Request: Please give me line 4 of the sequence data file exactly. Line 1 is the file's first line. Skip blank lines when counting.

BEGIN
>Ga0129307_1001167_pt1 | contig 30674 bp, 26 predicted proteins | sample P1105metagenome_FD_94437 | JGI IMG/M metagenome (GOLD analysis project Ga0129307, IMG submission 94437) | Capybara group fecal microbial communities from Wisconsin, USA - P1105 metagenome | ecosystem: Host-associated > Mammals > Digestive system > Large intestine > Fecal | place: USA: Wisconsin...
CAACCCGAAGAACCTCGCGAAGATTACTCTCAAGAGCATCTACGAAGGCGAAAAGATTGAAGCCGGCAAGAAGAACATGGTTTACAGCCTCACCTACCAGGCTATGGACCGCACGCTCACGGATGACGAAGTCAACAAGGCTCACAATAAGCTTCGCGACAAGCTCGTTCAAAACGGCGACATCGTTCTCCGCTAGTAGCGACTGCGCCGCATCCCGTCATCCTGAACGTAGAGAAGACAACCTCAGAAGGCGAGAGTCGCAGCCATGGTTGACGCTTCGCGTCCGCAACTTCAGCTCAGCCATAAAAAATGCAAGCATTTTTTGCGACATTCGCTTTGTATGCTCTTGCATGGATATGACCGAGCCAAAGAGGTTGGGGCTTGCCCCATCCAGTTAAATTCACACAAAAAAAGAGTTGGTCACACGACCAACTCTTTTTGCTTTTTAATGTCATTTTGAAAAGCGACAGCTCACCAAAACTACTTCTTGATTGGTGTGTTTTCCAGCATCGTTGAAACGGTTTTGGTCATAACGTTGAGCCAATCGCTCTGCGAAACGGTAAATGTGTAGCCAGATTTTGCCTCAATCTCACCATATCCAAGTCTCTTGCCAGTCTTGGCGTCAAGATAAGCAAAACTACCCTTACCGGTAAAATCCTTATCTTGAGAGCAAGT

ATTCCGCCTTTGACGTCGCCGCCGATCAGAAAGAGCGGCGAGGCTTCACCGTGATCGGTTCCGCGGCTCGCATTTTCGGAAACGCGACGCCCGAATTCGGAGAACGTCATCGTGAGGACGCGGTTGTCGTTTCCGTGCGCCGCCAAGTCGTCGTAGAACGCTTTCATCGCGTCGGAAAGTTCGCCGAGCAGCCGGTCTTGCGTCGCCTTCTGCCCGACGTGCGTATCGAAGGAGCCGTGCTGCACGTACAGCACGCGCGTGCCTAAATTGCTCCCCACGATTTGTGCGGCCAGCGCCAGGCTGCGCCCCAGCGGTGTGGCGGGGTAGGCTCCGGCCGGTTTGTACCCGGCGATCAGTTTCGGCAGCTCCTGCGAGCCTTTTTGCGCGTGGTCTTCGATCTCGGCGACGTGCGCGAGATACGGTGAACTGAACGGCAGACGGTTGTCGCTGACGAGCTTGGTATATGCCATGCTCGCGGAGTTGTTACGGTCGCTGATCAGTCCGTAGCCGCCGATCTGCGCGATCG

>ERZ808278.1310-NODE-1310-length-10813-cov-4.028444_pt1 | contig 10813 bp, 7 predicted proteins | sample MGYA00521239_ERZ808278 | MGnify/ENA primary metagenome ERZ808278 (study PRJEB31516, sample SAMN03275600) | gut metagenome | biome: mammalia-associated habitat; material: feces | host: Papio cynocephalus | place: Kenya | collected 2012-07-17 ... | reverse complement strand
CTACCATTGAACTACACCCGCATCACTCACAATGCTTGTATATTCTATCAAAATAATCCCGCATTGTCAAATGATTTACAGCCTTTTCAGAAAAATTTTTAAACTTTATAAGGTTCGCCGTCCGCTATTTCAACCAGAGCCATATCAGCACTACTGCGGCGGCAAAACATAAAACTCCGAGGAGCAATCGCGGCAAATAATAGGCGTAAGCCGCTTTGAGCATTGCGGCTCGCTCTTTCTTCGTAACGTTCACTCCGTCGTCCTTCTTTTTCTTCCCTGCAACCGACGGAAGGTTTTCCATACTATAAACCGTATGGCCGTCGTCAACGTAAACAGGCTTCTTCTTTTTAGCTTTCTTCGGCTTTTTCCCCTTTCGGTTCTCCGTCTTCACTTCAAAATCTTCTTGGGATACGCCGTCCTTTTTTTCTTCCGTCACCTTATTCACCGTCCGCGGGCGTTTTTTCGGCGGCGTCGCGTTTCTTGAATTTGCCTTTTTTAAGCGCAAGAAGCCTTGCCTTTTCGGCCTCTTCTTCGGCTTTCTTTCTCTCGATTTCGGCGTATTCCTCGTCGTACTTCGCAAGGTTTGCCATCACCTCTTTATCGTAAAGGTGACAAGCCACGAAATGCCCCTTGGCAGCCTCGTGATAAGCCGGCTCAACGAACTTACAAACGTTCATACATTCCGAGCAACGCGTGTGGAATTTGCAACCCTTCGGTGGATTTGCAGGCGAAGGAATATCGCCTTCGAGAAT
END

>ERZ808278.1310-NODE-1310-length-10813-cov-4.028444_pt1 | contig 10813 bp, 7 predicted proteins | sample MGYA00521239_ERZ808278 | MGnify/ENA primary metagenome ERZ808278 (study PRJEB31516, sample SAMN03275600) | gut metagenome | biome: mammalia-associated habitat; material: feces | host: Papio cynocephalus | place: Kenya | collected 2012-07-17 ... | reverse complement strand